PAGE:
Bank of Canada holds key interest rate steady, but next rate hike likely not far off

As expected, on Wednesday the Bank of Canada announced it was holding its key monetary policy interest rate at 1.25%, however the statement released with the decision seemed to indicate that the next rate hike could be on the horizon, according to TD Economics.

"No surprise here," Brian DePratto, TD Senior Economist wrote in a note to clients and customers on Wednesday morning.

"With the economy set to outperform the Bank's earlier expectations and signs of life in all sectors bar housing, economic conditions favour another interest rate hike. While we may need a grammarian to distinguish between "cautious" and "gradual," the message was nevertheless clear: get ready for another rate hike."

The Bank of Canada announced it would be maintaining its target for the overnight rate – the interest rate at which major financial institutions borrow and lend one-day funds among themselves – with global economic activity remaining positive and despite uncertainty about trade policies dampening international business investment.

In its analysis of the decision, TD Economics said economic developments since April are seen as in line with the Bank of Canada's view, albeit for the first half overall, given an expected Q1 outperformance. Housing activity is expected to improve as the year continues, helped by rising incomes. The Bank of Canada sees consumption continuing to play an important role, suggesting that household finances are not (in their estimation) particularly pinched by recent rate hikes.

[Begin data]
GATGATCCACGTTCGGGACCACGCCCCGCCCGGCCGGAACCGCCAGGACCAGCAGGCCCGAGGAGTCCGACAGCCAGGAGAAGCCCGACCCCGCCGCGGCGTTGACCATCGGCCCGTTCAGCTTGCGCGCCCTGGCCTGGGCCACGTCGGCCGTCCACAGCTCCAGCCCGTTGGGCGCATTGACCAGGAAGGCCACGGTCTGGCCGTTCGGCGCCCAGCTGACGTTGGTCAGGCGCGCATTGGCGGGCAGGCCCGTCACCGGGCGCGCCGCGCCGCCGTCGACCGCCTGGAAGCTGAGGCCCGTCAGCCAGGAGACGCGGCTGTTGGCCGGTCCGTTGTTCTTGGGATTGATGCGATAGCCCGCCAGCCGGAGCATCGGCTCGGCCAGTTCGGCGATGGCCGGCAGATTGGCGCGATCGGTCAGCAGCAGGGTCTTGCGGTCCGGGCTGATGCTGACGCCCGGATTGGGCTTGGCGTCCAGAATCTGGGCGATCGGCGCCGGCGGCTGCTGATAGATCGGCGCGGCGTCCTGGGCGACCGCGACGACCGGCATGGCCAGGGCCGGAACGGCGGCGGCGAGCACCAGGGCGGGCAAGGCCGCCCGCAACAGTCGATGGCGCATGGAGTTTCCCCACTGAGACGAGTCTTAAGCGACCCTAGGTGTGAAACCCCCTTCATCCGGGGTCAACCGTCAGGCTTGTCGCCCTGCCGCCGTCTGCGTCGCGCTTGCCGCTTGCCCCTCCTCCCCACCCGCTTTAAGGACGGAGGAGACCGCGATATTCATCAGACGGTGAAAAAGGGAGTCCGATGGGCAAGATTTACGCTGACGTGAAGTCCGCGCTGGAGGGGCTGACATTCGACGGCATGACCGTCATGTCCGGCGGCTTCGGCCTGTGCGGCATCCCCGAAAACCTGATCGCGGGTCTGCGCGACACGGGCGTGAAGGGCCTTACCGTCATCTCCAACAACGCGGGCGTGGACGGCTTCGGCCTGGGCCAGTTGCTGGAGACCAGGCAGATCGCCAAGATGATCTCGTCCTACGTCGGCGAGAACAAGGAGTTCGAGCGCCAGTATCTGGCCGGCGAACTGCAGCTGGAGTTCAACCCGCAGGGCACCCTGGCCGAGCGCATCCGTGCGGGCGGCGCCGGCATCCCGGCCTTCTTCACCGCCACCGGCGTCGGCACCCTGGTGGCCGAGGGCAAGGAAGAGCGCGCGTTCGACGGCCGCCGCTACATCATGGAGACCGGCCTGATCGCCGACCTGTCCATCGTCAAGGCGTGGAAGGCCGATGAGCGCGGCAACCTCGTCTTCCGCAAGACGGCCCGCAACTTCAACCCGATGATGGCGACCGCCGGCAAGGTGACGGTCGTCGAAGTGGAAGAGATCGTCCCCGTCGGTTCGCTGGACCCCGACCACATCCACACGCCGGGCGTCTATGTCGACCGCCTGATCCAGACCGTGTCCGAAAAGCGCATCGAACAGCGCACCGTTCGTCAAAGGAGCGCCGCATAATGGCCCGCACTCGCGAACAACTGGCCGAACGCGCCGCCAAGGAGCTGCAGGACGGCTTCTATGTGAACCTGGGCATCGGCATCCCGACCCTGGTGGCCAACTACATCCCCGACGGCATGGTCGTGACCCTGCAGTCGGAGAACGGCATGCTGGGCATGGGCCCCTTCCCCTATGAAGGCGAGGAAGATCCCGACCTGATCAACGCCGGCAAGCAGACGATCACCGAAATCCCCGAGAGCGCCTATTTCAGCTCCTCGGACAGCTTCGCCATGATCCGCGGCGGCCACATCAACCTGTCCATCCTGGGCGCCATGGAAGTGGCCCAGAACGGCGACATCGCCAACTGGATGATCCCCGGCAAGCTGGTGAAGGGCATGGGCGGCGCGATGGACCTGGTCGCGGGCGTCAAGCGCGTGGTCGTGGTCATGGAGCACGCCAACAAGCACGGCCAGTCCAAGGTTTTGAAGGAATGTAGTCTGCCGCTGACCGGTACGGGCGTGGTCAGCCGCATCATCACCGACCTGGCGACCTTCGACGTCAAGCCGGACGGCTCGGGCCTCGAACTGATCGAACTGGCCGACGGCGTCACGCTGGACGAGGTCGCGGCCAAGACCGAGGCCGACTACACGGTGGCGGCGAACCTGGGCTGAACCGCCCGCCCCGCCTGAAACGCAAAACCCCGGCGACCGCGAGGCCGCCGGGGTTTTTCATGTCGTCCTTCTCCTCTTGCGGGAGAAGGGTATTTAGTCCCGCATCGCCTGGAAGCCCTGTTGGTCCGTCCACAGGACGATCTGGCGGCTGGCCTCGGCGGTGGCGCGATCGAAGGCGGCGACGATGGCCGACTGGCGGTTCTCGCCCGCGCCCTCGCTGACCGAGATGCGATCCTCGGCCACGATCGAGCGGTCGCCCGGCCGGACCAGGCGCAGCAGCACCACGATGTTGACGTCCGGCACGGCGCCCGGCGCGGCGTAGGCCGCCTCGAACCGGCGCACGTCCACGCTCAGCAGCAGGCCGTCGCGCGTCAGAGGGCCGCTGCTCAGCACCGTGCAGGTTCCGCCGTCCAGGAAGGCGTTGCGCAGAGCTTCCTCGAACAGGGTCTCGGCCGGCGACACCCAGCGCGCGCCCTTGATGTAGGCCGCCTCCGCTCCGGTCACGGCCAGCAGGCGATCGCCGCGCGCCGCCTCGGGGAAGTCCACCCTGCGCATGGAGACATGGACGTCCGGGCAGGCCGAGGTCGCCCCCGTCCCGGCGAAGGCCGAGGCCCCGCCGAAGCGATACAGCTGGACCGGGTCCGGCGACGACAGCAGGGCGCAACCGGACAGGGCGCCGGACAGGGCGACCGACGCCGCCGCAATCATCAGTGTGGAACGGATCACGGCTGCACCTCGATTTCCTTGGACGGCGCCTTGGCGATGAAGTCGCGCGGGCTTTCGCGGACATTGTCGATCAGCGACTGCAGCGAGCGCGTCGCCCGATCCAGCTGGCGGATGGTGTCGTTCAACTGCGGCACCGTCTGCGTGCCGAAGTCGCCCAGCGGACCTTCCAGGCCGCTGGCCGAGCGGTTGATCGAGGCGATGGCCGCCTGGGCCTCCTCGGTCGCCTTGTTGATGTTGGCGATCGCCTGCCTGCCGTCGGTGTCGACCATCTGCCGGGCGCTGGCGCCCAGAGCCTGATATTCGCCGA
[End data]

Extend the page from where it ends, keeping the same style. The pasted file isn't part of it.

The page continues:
Beyond Canadian borders, some upside is seen for the U.S., but trade policy uncertainty remains a dampening factor. Emerging market stresses were also highlighted, while recent oil price moves were characterized as driven by geopolitical developments.  

On the inflation front, DePratto said there is little to get excited about.

"The Bank of Canada expects inflation to exceed its earlier forecasts due to gasoline prices, but reminded us that, as usual, they will look through this transitory factor."

Still, the positives outweigh the negatives in the Bank of Canada announcement, DePratto said.

"Indeed, perhaps the most explicit signal was the dropping of the qualifier 'over time' in regards to higher rates, and the only reference to labour markets was expectations for 'solid' income growth – gone are concerns about potential slack," DePratto said.

"This reinforces our view that as the economy continues to perform well into the middle of the year, the Bank will have the confidence it needs to raise its policy interest rate at its next scheduled decision, this July."